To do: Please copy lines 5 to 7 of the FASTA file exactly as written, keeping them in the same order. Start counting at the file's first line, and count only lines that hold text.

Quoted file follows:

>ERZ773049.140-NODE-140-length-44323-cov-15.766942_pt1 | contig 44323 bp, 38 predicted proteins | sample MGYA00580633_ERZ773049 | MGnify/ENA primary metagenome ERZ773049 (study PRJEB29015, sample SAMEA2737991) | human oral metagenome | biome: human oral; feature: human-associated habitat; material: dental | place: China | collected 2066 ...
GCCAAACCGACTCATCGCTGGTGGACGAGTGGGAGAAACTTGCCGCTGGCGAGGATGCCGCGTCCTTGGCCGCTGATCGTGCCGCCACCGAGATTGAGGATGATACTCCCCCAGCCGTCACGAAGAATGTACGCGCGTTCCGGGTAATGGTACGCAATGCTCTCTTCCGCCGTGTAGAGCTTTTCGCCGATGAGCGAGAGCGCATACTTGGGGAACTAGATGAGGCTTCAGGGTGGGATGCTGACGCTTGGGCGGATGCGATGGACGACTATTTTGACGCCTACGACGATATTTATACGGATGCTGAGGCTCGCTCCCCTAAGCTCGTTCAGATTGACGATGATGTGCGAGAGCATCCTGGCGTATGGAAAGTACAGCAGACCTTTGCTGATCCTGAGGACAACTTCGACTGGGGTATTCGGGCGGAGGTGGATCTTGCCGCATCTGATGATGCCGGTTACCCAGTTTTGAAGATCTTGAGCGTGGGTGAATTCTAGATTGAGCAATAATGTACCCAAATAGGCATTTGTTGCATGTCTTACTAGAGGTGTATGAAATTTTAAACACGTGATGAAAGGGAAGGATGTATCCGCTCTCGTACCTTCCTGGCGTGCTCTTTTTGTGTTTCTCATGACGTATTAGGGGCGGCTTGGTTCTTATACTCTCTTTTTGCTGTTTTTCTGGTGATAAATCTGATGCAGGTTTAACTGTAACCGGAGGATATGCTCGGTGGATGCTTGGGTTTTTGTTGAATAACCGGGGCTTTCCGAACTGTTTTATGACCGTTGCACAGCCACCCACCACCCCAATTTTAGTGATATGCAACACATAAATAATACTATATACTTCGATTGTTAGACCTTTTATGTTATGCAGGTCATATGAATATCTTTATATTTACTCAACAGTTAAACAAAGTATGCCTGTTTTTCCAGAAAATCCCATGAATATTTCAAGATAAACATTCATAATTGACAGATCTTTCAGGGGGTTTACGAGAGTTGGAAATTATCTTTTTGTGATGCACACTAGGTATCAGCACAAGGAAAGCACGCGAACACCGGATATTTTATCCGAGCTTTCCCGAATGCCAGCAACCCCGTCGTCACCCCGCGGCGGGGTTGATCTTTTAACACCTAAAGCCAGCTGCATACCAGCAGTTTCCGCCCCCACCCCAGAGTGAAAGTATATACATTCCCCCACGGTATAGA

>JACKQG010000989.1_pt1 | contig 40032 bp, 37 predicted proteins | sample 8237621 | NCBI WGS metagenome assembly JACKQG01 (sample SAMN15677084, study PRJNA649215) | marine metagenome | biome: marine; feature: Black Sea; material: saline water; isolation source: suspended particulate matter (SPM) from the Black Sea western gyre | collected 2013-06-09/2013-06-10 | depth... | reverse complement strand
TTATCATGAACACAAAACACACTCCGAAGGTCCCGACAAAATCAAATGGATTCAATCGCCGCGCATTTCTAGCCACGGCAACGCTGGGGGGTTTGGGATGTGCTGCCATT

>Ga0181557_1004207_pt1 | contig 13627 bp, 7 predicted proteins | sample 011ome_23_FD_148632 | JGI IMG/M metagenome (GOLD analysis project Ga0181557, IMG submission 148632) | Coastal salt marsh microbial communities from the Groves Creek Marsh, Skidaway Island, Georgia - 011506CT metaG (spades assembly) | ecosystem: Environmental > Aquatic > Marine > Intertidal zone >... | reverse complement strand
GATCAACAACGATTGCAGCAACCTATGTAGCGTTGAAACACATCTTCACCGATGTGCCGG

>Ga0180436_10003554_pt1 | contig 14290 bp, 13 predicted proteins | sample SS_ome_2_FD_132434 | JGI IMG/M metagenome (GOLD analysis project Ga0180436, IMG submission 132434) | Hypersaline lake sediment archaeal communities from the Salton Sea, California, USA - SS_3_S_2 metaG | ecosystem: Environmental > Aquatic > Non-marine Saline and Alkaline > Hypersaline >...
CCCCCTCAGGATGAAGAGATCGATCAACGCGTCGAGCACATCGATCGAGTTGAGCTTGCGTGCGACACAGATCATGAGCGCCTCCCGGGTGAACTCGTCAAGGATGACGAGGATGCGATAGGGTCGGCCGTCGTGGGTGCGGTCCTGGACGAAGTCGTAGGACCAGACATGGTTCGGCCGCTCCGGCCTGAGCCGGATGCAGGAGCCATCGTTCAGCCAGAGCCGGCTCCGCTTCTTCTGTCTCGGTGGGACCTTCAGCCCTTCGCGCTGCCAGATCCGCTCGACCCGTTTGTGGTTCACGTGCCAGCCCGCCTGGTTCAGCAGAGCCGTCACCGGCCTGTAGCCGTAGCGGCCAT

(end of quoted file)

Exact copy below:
>Ga0181557_1004207_pt1 | contig 13627 bp, 7 predicted proteins | sample 011ome_23_FD_148632 | JGI IMG/M metagenome (GOLD analysis project Ga0181557, IMG submission 148632) | Coastal salt marsh microbial communities from the Groves Creek Marsh, Skidaway Island, Georgia - 011506CT metaG (spades assembly) | ecosystem: Environmental > Aquatic > Marine > Intertidal zone >... | reverse complement strand
GATCAACAACGATTGCAGCAACCTATGTAGCGTTGAAACACATCTTCACCGATGTGCCGG

>Ga0180436_10003554_pt1 | contig 14290 bp, 13 predicted proteins | sample SS_ome_2_FD_132434 | JGI IMG/M metagenome (GOLD analysis project Ga0180436, IMG submission 132434) | Hypersaline lake sediment archaeal communities from the Salton Sea, California, USA - SS_3_S_2 metaG | ecosystem: Environmental > Aquatic > Non-marine Saline and Alkaline > Hypersaline >...